In the play Julius Caesar, there are many different speeches made by many different characters. The two that give the best examples of rhetoric are those made by Brutus and Mark Antony. They are both on two different ends of the spectrum and are completely different though. Mark Antony Is an amazing speaker, he knows how to talk to a crowd and get them to join him in his endeavors. While Brutus is the exact opposite, he is not a very good speaker and has trouble getting the people on his side.
As we all know Julius Caesar died on March 15th 44 b.c. due to him being ambushed and stabbed by his most trusted friend Brutus for being too “ambitious.” The question that I now ask is if Caesar’s death was justifiable or not. In the play, we have two different point of views from two different characters; Brutus and Antony.
How does a comparison of Machiavelli’s The Prince and Shakespeare’s Julius Caesar reflect the way their particular social, cultural and historical context can influence their choice of language, forms and features and the ideas, values and attitudes? Through a comparison, the historical, cultural and social context of literature are reflected through a writer’s language forms and features, highlighting the relevance of the ideas, values and attitudes of their time. As made evident throughout the Renaissance with Niccolo Machiavelli’s ‘The Prince,” which reveals itself to be a political guide on gaining and ruling a kingdom for Lorenzo De Medici, a potential candidate for leadership of Italy. Similarly, in William Shakespeare’s ‘Julius Caesar,’
How would you persuade the common people to support the correct cause? During this time in Act 3 of Julius Caesar by William Shakespeare, Caesar was recently assassinated by Brutus and other conspirators. Brutus first delivered a speech to try and gain people on his side, and Antony followed. Antony's speech was the most effective because he appeals to the peoples emotions and uses evidence. The first reason why Antony's speech was the most effective was because it appealed to the audience's emotions.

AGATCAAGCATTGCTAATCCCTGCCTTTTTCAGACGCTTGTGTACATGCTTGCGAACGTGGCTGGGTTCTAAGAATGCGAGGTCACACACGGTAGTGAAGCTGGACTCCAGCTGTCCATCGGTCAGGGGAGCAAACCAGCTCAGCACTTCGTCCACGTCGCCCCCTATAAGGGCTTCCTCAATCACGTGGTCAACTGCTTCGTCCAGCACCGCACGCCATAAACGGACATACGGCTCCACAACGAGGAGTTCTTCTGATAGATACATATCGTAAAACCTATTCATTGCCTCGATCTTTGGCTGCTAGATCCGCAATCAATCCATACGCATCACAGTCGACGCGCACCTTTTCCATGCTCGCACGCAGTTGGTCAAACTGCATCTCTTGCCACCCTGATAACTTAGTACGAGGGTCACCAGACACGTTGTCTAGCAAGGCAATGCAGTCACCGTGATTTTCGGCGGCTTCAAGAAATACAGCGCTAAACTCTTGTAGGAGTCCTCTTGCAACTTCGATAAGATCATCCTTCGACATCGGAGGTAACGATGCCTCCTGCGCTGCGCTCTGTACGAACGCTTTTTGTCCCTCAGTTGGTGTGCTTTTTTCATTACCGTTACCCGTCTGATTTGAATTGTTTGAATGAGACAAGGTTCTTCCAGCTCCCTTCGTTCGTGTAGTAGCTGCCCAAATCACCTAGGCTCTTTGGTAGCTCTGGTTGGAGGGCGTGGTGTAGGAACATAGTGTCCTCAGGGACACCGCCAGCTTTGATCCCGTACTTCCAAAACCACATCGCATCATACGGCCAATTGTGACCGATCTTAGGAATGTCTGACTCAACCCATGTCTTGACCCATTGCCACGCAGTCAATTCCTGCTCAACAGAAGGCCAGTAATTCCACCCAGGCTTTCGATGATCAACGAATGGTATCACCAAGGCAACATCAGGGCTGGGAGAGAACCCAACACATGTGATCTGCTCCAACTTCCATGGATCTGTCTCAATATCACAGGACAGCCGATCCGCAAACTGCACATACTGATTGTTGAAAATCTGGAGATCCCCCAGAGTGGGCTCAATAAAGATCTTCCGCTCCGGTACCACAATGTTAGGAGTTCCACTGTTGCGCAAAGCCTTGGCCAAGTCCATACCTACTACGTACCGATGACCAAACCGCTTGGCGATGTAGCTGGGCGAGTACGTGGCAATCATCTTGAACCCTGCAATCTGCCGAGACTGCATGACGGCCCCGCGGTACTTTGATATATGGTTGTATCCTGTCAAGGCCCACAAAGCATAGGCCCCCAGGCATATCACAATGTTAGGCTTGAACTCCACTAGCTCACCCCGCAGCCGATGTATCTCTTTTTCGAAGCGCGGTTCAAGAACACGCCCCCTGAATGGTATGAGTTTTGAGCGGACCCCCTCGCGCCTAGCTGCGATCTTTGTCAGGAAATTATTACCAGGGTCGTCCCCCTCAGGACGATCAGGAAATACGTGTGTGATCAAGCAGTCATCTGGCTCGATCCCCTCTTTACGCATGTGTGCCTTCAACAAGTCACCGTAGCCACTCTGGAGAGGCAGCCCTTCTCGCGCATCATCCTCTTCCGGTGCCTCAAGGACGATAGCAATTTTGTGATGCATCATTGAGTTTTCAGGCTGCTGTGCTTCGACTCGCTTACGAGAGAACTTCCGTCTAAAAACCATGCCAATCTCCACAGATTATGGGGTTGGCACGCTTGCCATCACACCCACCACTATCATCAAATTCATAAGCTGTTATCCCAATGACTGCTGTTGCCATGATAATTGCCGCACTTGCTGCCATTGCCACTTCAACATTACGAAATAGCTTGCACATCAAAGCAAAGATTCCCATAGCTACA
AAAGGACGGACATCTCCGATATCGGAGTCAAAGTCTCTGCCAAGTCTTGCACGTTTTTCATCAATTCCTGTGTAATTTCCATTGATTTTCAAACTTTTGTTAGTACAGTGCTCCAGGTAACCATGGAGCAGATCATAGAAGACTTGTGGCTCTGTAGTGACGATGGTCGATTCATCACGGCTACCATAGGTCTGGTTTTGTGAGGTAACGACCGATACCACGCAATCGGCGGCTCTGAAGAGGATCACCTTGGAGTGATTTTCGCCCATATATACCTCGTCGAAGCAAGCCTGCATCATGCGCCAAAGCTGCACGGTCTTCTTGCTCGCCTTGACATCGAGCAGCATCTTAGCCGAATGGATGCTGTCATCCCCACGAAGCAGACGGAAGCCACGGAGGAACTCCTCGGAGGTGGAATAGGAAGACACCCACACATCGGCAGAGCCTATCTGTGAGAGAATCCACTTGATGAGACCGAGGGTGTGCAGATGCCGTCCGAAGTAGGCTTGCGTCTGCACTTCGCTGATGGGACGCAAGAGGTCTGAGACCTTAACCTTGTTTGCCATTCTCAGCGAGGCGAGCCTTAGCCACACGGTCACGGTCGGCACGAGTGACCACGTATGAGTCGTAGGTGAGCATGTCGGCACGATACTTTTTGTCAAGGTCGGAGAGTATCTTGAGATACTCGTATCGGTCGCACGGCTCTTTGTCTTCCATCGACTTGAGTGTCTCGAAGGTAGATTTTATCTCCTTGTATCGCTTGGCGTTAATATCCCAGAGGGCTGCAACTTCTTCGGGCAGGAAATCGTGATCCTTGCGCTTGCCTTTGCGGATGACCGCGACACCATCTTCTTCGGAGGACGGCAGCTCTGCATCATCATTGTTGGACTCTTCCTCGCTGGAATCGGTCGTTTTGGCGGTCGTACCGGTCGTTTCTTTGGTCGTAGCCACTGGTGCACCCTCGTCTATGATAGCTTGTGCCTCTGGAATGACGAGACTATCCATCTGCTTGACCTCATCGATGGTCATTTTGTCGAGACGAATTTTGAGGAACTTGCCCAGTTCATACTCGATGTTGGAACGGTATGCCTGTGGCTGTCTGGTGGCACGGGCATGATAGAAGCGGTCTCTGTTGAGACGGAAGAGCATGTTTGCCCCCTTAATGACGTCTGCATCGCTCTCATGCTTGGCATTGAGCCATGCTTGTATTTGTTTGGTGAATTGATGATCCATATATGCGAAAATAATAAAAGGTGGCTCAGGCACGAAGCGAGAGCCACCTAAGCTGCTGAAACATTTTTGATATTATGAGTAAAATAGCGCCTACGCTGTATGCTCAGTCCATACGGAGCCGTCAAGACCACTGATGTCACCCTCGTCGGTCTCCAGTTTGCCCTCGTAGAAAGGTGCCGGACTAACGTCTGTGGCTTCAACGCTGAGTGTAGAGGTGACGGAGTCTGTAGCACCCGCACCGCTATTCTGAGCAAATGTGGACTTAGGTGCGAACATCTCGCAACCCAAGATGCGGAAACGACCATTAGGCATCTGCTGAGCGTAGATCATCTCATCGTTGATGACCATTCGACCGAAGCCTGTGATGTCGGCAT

Brutus and Antony both give speeches at Julius Caesar's funeral. Both men use a variety of ethos, pathos and logos as well. Although both men have very good points, it is clear Antony's speech is more persuasive because he uses ethos, pathos, and logos to appeal to the crowd more than Brutus does. Antony's speech is also more efficiet because he shows emotion and sympathy for the plebeians this makes the plebeians feel as if Antony is one of them and understands how they feel.
The tragic flaw in Marcus Brutus was his pride. Brutus was lulled into the conspiracy to assassinate Caesar with Cassius’ flattery and also flattery in the form of letters forged by Cassius to appear that various Romans had lauded Brutus. Brutus would best fit Aristotle’s description of the tragic hero because of his pride—that is, pride in his integrity and pride in his reputation. Brutus’ pride in his integrity is demonstrated when Cassius approaches him because Brutus has “wronged” Cassius (p. 103-105) In a time of battle, Brutus attacked Cassius for defending a man who took bribes from the Sardians (p. 103).